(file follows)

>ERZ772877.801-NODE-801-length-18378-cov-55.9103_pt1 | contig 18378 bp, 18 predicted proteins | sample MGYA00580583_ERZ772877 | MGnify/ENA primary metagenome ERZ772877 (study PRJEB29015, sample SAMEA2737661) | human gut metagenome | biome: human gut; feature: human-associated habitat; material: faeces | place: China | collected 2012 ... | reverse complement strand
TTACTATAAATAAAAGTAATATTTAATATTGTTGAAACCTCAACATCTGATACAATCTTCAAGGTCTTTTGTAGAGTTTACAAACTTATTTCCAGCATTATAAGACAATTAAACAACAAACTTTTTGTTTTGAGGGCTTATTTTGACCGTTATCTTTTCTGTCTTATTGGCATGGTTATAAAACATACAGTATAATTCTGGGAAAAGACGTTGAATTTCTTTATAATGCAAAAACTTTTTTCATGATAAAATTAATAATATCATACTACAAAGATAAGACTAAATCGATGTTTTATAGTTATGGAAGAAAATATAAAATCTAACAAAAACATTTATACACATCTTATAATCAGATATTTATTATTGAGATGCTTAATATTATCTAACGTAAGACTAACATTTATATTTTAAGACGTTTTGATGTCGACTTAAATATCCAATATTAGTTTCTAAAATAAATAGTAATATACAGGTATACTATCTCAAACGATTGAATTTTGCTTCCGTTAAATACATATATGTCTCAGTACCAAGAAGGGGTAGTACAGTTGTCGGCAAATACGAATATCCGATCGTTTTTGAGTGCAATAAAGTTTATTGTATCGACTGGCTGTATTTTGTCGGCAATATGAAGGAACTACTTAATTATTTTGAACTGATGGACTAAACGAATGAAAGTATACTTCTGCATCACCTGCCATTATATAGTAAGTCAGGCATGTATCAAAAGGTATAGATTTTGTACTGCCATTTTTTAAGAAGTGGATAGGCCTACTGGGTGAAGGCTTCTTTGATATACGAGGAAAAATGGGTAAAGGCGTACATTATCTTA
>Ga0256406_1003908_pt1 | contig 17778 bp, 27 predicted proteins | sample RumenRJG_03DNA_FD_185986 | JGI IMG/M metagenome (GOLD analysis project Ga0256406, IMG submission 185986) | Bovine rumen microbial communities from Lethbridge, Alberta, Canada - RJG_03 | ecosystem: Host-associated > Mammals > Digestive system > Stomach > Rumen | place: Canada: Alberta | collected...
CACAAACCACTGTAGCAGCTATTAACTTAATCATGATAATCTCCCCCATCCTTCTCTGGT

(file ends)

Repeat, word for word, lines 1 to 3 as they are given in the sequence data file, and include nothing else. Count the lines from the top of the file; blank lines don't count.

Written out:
>ERZ772877.801-NODE-801-length-18378-cov-55.9103_pt1 | contig 18378 bp, 18 predicted proteins | sample MGYA00580583_ERZ772877 | MGnify/ENA primary metagenome ERZ772877 (study PRJEB29015, sample SAMEA2737661) | human gut metagenome | biome: human gut; feature: human-associated habitat; material: faeces | place: China | collected 2012 ... | reverse complement strand
TTACTATAAATAAAAGTAATATTTAATATTGTTGAAACCTCAACATCTGATACAATCTTCAAGGTCTTTTGTAGAGTTTACAAACTTATTTCCAGCATTATAAGACAATTAAACAACAAACTTTTTGTTTTGAGGGCTTATTTTGACCGTTATCTTTTCTGTCTTATTGGCATGGTTATAAAACATACAGTATAATTCTGGGAAAAGACGTTGAATTTCTTTATAATGCAAAAACTTTTTTCATGATAAAATTAATAATATCATACTACAAAGATAAGACTAAATCGATGTTTTATAGTTATGGAAGAAAATATAAAATCTAACAAAAACATTTATACACATCTTATAATCAGATATTTATTATTGAGATGCTTAATATTATCTAACGTAAGACTAACATTTATATTTTAAGACGTTTTGATGTCGACTTAAATATCCAATATTAGTTTCTAAAATAAATAGTAATATACAGGTATACTATCTCAAACGATTGAATTTTGCTTCCGTTAAATACATATATGTCTCAGTACCAAGAAGGGGTAGTACAGTTGTCGGCAAATACGAATATCCGATCGTTTTTGAGTGCAATAAAGTTTATTGTATCGACTGGCTGTATTTTGTCGGCAATATGAAGGAACTACTTAATTATTTTGAACTGATGGACTAAACGAATGAAAGTATACTTCTGCATCACCTGCCATTATATAGTAAGTCAGGCATGTATCAAAAGGTATAGATTTTGTACTGCCATTTTTTAAGAAGTGGATAGGCCTACTGGGTGAAGGCTTCTTTGATATACGAGGAAAAATGGGTAAAGGCGTACATTATCTTA
>Ga0256406_1003908_pt1 | contig 17778 bp, 27 predicted proteins | sample RumenRJG_03DNA_FD_185986 | JGI IMG/M metagenome (GOLD analysis project Ga0256406, IMG submission 185986) | Bovine rumen microbial communities from Lethbridge, Alberta, Canada - RJG_03 | ecosystem: Host-associated > Mammals > Digestive system > Stomach > Rumen | place: Canada: Alberta | collected...